• MBA is overkill if one’s objective is to only improve presentation and communication skills. Those can be developed over time as one works (if the profile involves this).
  • If one wants to pursue an MBA only to improve communication skills then one should consider personality development courses instead.

Which college should you consider for an MBA

  • By reputed institution, I would generally recommend only IIMs A, B, C (and L, based on personal preference) if you are someone who has a good profile.
  • There are also some other very good colleges like SP Jain, ISB, XLRI, IIM K and I, FMS, MDI Gurgaon, IIFT(in decreasing order of preference in my opinion).
  • Look at the other options by trying to find out what opportunities they offer– for example, if you want front-end investment banking, no place other than IIM - ABC will be able to give that in my opinion.
  • ISB is another good option (good opportunities are majorly present only in management consulting – if that is what you know you want to do, go for ISB – it takes GMAT to score instead of CAT, for those who find CAT more difficult)
  • Make sure you know what it is that you want from an MBA before you decide to go for one.

MBA with work experience or as a Fresher? 

  • Although I would recommend getting some work experience before going for an MBA.
  • However, if you feel that your articles' experience has been good, in a good and large-sized organization, you can go ahead with MBA immediately too.
  • I appeared for CAT immediately after clearing CA and went to IIM-A immediately.
  • The reason being I had done my articleship from PWC, Mumbai and had that kind of experience of a corporate/MNC life so this worked in my favor.
  • Going for an MBA with some good experience under your belt just helps you to get more from the course - you are able to relate to a lot of things being taught and discussed in class, and you are able to appreciate the different perspectives being brought out in class, having seen how things are actually working in the real world.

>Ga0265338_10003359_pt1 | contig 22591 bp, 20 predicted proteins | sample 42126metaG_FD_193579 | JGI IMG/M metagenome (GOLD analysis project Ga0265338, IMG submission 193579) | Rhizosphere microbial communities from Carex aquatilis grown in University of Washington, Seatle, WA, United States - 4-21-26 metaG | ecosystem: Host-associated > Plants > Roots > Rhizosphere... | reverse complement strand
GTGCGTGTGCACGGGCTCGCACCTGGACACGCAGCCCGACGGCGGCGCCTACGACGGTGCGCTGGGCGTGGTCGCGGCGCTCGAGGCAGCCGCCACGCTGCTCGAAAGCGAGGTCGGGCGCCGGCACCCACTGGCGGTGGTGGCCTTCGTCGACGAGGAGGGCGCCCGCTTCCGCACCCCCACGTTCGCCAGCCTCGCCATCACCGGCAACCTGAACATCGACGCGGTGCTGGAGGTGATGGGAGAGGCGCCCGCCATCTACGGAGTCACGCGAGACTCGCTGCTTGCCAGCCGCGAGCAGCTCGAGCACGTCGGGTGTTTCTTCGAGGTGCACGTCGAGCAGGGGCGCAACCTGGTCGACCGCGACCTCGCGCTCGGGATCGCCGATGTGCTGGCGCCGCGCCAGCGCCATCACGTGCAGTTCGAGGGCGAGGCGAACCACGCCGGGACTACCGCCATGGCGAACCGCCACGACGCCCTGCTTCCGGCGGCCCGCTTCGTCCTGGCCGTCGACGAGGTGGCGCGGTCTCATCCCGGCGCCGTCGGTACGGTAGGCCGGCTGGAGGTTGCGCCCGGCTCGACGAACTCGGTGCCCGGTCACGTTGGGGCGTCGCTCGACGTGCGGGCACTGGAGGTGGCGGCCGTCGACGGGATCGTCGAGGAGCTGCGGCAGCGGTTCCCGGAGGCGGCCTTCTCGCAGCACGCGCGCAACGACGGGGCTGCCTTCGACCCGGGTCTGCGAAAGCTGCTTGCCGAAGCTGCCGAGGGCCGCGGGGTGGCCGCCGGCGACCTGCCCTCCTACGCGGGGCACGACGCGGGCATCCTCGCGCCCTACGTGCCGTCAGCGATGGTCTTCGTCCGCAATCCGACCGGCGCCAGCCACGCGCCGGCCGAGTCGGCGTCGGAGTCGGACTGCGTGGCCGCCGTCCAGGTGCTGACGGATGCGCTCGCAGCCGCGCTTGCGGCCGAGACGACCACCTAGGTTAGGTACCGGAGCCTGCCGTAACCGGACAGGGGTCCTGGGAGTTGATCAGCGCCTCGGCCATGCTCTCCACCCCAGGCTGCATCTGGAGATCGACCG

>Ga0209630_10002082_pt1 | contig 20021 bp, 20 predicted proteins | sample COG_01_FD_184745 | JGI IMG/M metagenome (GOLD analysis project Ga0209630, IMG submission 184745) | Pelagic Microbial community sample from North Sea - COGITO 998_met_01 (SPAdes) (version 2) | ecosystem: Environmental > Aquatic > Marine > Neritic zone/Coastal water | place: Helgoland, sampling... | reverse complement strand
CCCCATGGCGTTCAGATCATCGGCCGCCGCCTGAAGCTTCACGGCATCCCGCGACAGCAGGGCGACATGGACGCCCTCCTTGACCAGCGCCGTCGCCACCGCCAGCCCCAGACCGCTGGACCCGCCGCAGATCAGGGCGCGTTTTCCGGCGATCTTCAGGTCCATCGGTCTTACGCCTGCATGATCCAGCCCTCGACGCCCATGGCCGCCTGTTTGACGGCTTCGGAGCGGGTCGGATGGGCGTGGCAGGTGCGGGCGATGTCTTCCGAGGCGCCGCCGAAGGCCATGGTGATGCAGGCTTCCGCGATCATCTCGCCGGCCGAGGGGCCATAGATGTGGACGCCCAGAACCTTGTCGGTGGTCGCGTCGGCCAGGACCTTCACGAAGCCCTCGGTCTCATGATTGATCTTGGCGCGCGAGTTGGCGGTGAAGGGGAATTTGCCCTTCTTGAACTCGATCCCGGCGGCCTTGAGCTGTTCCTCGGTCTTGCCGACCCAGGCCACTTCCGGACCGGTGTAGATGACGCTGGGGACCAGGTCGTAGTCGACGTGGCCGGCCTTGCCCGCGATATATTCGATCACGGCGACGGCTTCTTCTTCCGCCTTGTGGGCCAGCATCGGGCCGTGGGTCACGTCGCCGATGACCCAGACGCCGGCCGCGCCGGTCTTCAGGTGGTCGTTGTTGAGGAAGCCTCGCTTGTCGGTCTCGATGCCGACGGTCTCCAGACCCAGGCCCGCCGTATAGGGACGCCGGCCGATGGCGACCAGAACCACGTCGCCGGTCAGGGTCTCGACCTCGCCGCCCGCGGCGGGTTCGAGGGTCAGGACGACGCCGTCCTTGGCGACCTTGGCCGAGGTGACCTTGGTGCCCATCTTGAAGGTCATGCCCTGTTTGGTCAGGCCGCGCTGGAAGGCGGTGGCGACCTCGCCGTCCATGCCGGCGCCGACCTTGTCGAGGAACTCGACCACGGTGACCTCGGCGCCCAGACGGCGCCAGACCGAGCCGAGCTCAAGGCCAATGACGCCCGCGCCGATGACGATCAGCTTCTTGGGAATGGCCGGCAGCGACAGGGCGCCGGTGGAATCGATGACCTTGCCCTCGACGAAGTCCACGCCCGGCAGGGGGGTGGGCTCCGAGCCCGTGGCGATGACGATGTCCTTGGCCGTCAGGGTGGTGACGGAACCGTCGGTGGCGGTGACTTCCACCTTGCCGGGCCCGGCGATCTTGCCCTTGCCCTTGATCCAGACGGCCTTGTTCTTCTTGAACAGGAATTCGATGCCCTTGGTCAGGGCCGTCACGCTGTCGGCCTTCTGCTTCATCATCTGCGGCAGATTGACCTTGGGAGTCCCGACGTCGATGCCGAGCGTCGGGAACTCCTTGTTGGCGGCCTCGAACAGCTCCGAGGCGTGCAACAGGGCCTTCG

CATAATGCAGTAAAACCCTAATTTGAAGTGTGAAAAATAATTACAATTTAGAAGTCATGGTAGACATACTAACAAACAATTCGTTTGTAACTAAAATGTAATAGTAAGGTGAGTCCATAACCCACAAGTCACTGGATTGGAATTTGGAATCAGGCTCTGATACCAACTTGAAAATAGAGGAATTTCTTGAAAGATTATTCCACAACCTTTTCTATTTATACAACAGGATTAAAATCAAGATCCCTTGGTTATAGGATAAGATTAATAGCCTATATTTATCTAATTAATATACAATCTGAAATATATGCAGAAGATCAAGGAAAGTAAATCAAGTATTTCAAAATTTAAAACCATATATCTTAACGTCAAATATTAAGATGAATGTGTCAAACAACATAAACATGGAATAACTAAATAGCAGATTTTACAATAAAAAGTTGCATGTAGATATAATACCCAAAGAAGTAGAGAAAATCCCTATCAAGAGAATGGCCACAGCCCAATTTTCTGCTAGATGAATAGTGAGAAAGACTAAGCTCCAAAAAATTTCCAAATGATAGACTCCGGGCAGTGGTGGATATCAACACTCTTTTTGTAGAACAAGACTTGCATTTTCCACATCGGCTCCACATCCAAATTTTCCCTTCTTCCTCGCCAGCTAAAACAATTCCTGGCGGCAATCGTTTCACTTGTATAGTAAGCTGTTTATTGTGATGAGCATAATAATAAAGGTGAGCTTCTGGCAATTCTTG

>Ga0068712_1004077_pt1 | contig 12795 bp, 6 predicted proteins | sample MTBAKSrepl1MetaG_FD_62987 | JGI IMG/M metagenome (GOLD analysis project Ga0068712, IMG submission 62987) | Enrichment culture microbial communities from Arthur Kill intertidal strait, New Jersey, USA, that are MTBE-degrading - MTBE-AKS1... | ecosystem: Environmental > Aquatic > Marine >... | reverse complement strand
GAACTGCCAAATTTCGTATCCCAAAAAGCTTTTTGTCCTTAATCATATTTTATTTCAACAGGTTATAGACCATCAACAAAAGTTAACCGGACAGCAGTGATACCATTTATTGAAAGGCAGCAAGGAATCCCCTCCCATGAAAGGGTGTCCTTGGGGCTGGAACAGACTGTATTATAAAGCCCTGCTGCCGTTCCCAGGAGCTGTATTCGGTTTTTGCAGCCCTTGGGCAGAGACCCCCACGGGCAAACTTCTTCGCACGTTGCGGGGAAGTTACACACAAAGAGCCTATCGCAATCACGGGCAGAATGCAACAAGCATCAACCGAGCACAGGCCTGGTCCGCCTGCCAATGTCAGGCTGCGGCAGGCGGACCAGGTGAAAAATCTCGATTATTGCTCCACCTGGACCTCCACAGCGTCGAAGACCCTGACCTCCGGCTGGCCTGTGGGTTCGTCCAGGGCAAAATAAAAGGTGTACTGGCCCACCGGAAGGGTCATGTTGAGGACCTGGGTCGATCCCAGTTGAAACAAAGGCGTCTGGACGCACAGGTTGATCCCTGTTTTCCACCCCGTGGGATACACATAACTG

• You are also more capable of contributing more to the class in a lot of areas - especially Organisation Behaviour, HR, etc apart from core job related (like finance, marketing) areas.

How long did I prepare for the CAT Exams 

  • I decided that I was appearing for CAT 2015 quite late – around August 2015.
  • As I still had articles pending for over a month (and a sign off was approaching), I could not start preparations before the end of September, after which I took a 2-month leave from office before joining back. So, in effect, I prepared for CAT for around 2 months.
  • Honestly, I didn’t think I would do too well because I was preparing at the last moment, and people kept telling me that 2 months is not sufficient – but I went ahead and ignored them, and ended up doing much better than even I had expected (I scored 99.8 %ile). So, have faith in yourself, and go for it!
  • CA does not have too much of a role to play in MBA entrances – most of them are about basic maths (requires a little brush up), along with logical reasoning, data interpretation, and verbal skills – the time needed to prepare will vary a lot from person to person as a lot of people are very comfortable with many of these things, while others are not.

Note: If you intend to do an MBA in India one has to give CAT exams. At some MBA Schools, GMAT Score might also be considered.

Did I take coaching for CAT? 

  • As I mentioned, I started preparation only in September 2015, for exams in 2 months from then. All batches in all classes had started/were over. So I chose to self-study.
  • I took a video lecture series to guide me through the broad syllabus and did most of my preparation using that material on my own, practicing through the mock tests.
  • The video lecture series was helpful as it helped me get back in touch with maths which I hadn’t touched for 6-7 years.
  • The mock practice is extremely important to do, and equally important is a proper analysis of the mocks, to see what you are doing wrong, how you can attempt the paper better, etc. For all MBA exam aspirants, please give ample time to MOCK practice!
  • I don’t see any standard formula for CAT preparation – it completely depends on how comfortable you are with what is there in the syllabus (CAT has no defined syllabus, but classes/books are available covering topics usually asked).
  • Preparation is done by different people in different ways

Wrapping up...

  • In terms of CAT studies, it is important to understand that it is not rocket science– very basic stuff where you need to just be a little smart, quick and accurate.
  • I have noticed that the awareness of MBA exams/preparation, etc is very low in the CA/CS community – I would encourage more people to try and get into good institutions.
  • It is not very difficult – If I could do it, so can you.

You could reach him at